Perhaps the most understated point of the offseason for these Milwaukee Brewers is the longevity present on the current roster. Many Brewers fans are upset with the front office for failing to make a big splash in the pitching free agency market, typically under the argument that since the club “went big” in acquiring outfielders Lorenzo Cain and Christian Yelich the club was to be expected to make another move to improve the pitching rotation. While the front office has stated that they will not turn in their 2018 roster until Thursday morning, meaning that there remains time for a big deal to acquire pitching (and GM David Stearns does like the “out of camp” move thus far), the general angst about pitching is misplaced for several reasons. I’ve already addressed the quality of the rotation (at length), and here I would like to emphasize the long view of this current roster.
After the 2020 season, franchise cornerstone Ryan Braun will shift from a guaranteed contract to a $4.0 million buyout of a mutual option. But, even if Braun leaves the team for 2021, the club is hardly at an end of an era. Seventeen players with likely roles for the 2018 club remain under contract as the clock strikes 2021:
|Three Year Brewers||2021 Contract|
|OF / 1B Ryan Braun||2021 mutual option ($4.0M buyout)|
|OF Lorenzo Cain||2-years / $35.0M remaining|
|OF Christian Yelich||1-year / 1 club option|
|RHP Chase Anderson||2nd club option|
|SS Orlando Arcia||Two arbitration years|
|RHP Jacob Barnes||Two arbitration years|
|1B Jesus Aguilar||Two arbitration years|
|C Jett Bandy||Two arbitration years|
|RHP Corey Knebel||Final arbitration year|
|OF Domingo Santana||Final arbitration year|
|RHP Zach Davies||Final arbitration year|
|3B Travis Shaw||Final arbitration year|
|LHP Josh Hader||Unknown (arbitration)|
|LHP Brent Suter||Unknown (arbitration)|
|OF Keon Broxton||Unknown (arbitration)|
|RHP Junior Guerra||Unknown (arbitration)||OF Brett Phillips||Completely unknown|
Granted, some of these players might not be expected to stick with the club for this extended period of time. There are always trades, in the first place, which could knock some of these players off this list. Additionally, role depreciation could also knock others off the roster (here Jesus Aguilar, Jett Bandy, Keon Broxton, and Junior Guerra figure most prominently). Someone’s career could always derail in an unexpected way, as well, be it via injury or mechanical issues. But the basic point is that if the majority of these players have solidified MLB roles for 2018, they also build an outline for a 2021 club.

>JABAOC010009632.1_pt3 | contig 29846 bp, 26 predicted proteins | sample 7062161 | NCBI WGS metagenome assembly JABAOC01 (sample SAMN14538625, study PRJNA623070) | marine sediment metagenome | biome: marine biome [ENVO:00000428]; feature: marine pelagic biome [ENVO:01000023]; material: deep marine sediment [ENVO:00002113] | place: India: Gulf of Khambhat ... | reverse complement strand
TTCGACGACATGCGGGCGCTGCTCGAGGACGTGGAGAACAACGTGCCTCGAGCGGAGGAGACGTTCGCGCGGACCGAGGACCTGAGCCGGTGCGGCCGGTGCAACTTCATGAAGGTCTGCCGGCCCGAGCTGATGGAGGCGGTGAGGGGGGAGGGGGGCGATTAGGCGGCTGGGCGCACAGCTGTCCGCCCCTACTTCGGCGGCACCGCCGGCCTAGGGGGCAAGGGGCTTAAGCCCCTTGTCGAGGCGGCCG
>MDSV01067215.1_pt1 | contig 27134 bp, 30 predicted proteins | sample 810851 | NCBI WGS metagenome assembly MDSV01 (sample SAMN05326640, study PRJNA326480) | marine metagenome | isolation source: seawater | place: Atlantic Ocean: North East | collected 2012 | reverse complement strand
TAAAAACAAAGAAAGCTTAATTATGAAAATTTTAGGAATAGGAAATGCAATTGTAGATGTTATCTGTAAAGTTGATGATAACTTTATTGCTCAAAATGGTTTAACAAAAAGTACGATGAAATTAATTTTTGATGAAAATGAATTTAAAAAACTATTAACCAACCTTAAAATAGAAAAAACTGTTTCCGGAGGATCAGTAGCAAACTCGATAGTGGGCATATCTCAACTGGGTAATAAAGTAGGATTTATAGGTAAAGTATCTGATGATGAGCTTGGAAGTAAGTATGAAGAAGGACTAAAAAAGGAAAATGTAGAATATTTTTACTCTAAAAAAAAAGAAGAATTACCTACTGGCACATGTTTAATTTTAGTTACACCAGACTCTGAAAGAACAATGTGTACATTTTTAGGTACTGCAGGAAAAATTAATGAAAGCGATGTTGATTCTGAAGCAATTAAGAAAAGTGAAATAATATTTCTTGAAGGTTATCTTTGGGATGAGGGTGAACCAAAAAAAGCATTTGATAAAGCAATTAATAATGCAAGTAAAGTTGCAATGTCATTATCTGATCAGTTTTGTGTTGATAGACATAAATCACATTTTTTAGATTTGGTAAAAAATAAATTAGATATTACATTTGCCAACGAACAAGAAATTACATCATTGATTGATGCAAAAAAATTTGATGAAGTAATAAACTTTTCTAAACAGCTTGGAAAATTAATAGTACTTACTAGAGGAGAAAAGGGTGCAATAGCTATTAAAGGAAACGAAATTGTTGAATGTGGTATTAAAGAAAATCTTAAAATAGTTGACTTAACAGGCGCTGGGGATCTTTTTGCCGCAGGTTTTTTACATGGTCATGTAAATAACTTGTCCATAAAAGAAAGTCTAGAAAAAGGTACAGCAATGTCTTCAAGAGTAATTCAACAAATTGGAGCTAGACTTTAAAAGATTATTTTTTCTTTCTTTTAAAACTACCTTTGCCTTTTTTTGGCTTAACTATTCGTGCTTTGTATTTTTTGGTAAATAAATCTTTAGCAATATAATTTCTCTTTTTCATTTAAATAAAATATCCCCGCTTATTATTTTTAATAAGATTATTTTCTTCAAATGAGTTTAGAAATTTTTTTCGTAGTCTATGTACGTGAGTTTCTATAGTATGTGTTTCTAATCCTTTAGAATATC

Imagine the Brewers pick up Ryan Braun’s option for 2021:
|1B||R. Braun||J. Aguilar|
|CF||L. Cain||K. Broxton|
|RF||D. Santana||B. Phillips|
|SP||C. Anderson||B. Suter|
|RP||C. Knebel||J. Hader|
|RP||J. Barnes||J. Guerra|
It’s easy to dream on prospects reaching the MLB and filling out this roster, especially given David Stearns’s recent comment that the club’s pitching depth is one reason the club soured on free agency options. But, even the development of prospects is not the point here; the point is that the last two offseasons have helped to open a path for a 2017-2018 offseason that improves the club for the short- and long-terms.
What is new about this? The current window opening for the Brewers is much more similar to the 1978-1982 Brewers than the most recent Brewers contender. In 2008, for example, the Brewers featured a well-controlled core of prime bats without much of a pitching staff structure extending beyond Yovani Gallardo. The 2011 and 2014 Brewers showcased different looks, contending as various contractual windows closed for the team. Once again, there was never enough congruence between the batting and pitching cores. This is what is new about the 2018 Brewers: they exhibit a core club that can compete in a mediocre National League, while also building for the future with an extensive window. Granted, there will be injuries, trades, and depreciation to knock out some of this depth, but the overall look of the club is one that is completely new to the Brewers.
If fans are angry about the starting pitching, perhaps they can be excused, for watching a Brewers club whose strength is pitching instead of batting (this is new territory for the organization!); if fans are angry about the lack of impact moves after acquiring Cain and Yelich, perhaps they can be excused, for watching a Brewers club that is ready to open a true three year window (and likely five year window) is also new territory. 2018 is a new frontier for the organization.